Tuesday, July 1, 2008


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by Peter Lavelle

Diabetes occurs when something interferes with the action of the hormone insulin, which controls blood sugar levels. In Type 1 diabetes, the body does not make enough insulin. In Type 2, it doesn't work properly.


"The life is disgusting and painful; thirst unquenchable; excessive drinking, which however is disproportionate to the large quantity of urine for more urine is passed; and one cannot stop them either from drinking or making water. Or if for a time they abstain from drinking, their mouth becomes parched and their body dry; the viscera seem as if scorched up; they are affected with nausea, restlessness, and a burning thirst; and at no distant term they expire."

No, this isn't a discarded verse from 'The Pub With No Beer'. It's a description of diabetes, written sometime in the second to third century AD. The author was Greek physician Areteus the Cappadocian: the disease was well known to the ancients, who named it after the Greek word for 'siphon' because those who had it seemed to urinate so often. They gave it the full name diabetes mellitus to distinguish it from diabetes insipidus, a superficially similar but much rarer disease.

Nearly two millennia later, we know a lot more about diabetes than Areteus did, and though we can't cure the disease any more than he could, we can treat it successfully.

Blood sugar levels

We know, for instance, that the unquenchable thirst (polydipsia) and the excessive urination (polyuria) are caused by too much glucose in the urine (which explains something that also puzzled the ancients – why insects were so fond of it). Excess glucose in the urine causes the kidney to excrete more water than usual, hence the thirst, and the body therefore becomes dehydrated.

We also know there is excess glucose in the blood, not just the urine. In other words, diabetes is really a disease in which the normal mechanisms for regulating sugar in the body are not working.

Normally, glucose levels in the blood are kept within a fairly narrow range – between 3.5 and 8 millimoles per litre. After a meal, as glucose is absorbed through the intestine and enters the bloodstream, it will rise to about 10 mmol/l. This triggers a release of the hormone insulin from the pancreas (where it is made), which in turn causes glucose to be taken up by the liver for storage, and by the cells foruse. Thus, glucose levels go back down to fasting levels, where they stay until the next meal.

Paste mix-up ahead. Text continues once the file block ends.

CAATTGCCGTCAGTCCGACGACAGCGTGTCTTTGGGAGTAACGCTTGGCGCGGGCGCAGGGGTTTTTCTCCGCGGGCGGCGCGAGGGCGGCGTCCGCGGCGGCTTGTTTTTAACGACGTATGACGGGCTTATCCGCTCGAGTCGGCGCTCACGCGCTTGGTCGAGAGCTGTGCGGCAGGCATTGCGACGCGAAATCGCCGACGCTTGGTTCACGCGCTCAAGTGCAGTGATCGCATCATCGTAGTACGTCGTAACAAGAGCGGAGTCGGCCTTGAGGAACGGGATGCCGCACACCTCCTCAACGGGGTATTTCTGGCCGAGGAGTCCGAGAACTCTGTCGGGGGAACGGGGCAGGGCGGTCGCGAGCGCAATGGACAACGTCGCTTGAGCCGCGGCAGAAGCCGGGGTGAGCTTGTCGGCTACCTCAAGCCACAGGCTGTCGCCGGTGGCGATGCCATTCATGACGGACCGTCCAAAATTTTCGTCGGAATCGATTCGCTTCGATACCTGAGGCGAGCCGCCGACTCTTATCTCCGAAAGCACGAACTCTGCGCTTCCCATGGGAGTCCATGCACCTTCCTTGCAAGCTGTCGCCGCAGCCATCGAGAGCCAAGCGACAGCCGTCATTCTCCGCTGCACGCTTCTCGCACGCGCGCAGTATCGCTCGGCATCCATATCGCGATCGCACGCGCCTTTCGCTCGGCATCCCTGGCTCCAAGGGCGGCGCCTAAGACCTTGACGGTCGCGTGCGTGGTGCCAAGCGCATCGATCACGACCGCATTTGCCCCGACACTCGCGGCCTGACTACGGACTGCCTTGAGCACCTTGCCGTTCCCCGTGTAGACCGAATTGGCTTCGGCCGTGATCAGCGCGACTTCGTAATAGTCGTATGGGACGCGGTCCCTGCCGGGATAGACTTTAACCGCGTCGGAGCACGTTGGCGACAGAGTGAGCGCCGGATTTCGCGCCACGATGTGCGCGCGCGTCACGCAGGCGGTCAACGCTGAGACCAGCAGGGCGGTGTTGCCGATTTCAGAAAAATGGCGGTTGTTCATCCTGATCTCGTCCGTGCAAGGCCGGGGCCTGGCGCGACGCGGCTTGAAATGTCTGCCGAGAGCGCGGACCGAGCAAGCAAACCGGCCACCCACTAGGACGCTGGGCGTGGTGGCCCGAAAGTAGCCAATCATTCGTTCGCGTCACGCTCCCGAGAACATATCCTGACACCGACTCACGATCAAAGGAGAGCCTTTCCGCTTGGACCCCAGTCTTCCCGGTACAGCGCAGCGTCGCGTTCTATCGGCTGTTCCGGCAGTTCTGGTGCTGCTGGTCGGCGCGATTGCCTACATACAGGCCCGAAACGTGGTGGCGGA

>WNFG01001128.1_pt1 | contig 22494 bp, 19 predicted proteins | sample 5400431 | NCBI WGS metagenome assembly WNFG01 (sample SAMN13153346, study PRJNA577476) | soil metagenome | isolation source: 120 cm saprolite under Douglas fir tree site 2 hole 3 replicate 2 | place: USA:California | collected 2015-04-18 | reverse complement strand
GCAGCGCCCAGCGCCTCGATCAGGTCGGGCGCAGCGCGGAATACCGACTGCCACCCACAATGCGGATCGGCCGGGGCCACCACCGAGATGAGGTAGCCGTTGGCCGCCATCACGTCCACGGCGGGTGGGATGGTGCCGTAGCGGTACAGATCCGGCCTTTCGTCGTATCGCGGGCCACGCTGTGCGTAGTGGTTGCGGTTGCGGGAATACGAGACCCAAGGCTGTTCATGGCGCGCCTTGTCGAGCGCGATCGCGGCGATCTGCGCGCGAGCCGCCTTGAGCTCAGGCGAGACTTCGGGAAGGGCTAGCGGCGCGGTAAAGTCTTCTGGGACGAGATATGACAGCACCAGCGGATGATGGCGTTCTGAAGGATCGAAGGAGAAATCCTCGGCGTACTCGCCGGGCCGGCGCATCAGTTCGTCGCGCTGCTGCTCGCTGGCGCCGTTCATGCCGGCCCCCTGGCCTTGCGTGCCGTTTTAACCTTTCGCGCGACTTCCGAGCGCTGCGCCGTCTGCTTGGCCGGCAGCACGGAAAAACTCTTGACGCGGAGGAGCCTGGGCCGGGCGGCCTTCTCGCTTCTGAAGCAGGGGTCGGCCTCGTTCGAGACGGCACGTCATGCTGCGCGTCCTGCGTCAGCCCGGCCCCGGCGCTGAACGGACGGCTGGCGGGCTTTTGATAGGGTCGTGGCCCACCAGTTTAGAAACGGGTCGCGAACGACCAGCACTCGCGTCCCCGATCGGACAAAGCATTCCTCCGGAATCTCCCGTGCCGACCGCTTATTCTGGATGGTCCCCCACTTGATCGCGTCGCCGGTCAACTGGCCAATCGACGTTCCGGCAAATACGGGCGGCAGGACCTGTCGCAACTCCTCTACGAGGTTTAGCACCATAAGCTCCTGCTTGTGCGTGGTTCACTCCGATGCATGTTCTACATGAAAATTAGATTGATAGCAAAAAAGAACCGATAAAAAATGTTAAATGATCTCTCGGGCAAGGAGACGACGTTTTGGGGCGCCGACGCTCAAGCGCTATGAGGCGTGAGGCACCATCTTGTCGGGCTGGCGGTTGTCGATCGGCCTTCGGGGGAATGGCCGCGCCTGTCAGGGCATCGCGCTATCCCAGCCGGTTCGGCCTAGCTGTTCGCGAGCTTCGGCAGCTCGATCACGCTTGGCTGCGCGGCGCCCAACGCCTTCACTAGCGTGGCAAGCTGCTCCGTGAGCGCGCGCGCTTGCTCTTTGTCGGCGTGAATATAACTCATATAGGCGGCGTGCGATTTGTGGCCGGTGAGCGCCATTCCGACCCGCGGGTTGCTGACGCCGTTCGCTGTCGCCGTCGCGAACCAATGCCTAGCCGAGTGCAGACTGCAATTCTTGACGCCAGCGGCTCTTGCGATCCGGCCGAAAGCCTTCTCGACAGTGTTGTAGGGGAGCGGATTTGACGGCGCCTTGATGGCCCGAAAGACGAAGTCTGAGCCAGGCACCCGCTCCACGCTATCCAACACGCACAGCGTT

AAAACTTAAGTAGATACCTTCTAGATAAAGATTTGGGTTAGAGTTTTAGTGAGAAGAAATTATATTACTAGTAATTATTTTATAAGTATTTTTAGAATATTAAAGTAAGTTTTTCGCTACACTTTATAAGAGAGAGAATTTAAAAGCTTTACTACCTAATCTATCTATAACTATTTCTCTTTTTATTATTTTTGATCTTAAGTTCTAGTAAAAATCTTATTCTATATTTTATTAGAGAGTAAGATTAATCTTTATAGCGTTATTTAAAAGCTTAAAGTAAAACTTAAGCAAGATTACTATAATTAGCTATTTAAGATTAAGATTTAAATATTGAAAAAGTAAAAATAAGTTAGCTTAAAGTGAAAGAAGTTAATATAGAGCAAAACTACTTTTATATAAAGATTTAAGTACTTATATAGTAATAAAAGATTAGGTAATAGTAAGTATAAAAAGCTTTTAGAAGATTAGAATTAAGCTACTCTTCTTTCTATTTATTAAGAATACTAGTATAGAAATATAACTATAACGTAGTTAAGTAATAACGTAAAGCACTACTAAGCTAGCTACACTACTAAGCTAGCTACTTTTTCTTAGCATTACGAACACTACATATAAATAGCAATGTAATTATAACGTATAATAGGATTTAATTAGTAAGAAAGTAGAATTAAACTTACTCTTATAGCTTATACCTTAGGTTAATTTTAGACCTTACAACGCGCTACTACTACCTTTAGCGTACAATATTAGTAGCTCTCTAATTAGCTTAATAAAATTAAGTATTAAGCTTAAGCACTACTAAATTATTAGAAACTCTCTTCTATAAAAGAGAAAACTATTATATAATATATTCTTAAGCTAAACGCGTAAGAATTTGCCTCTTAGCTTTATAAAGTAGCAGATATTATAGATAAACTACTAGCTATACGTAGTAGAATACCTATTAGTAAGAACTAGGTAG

If glucose levels go much above or below these baseline fasting levels – especially for long periods of time – a series of biological misadventures occur inside the body. Along with the loss of fluid, thirst and dehydration described by Areteus are many others. But before we can understand what they are and why they happen, we have to understand how sugar is used by the body, and why and how the body keeps glucose levels within these narrow limits.

Glucose metabolism

Glucose is as essential to life as water and oxygen. Cells use it as a source of energy to power a wide range of biochemical reactions.

In nature, glucose exists in a stored form, in carbohydrates like starches and sugars. The human body has to ingest carbohydrates, break them down to simple sugars like glucose, absorb these in the small intestine, then store them in the liver. From the liver, glucose is gradually released into the bloodstream, to be taken up as needed by cells throughout the body.

The whole process is controlled by hormones – in particular a hormone called insulin, which controls blood glucose levels via a classic feedback loop. If the levels of glucose rise higher than needed, insulin is released from the pancreas (where it is made) which puts glucose into storage in the liver. When glucose levels fall too low, less insulin is released from the pancreas, and glucose is more readily converted from storage in the liver back into the bloodstream (this takes place via another hormone called glucagon).

In diabetes, something happens to interfere with this mechanism. Insulin is either not made in sufficient quantities, or it is made in sufficient quantities but just doesn't work.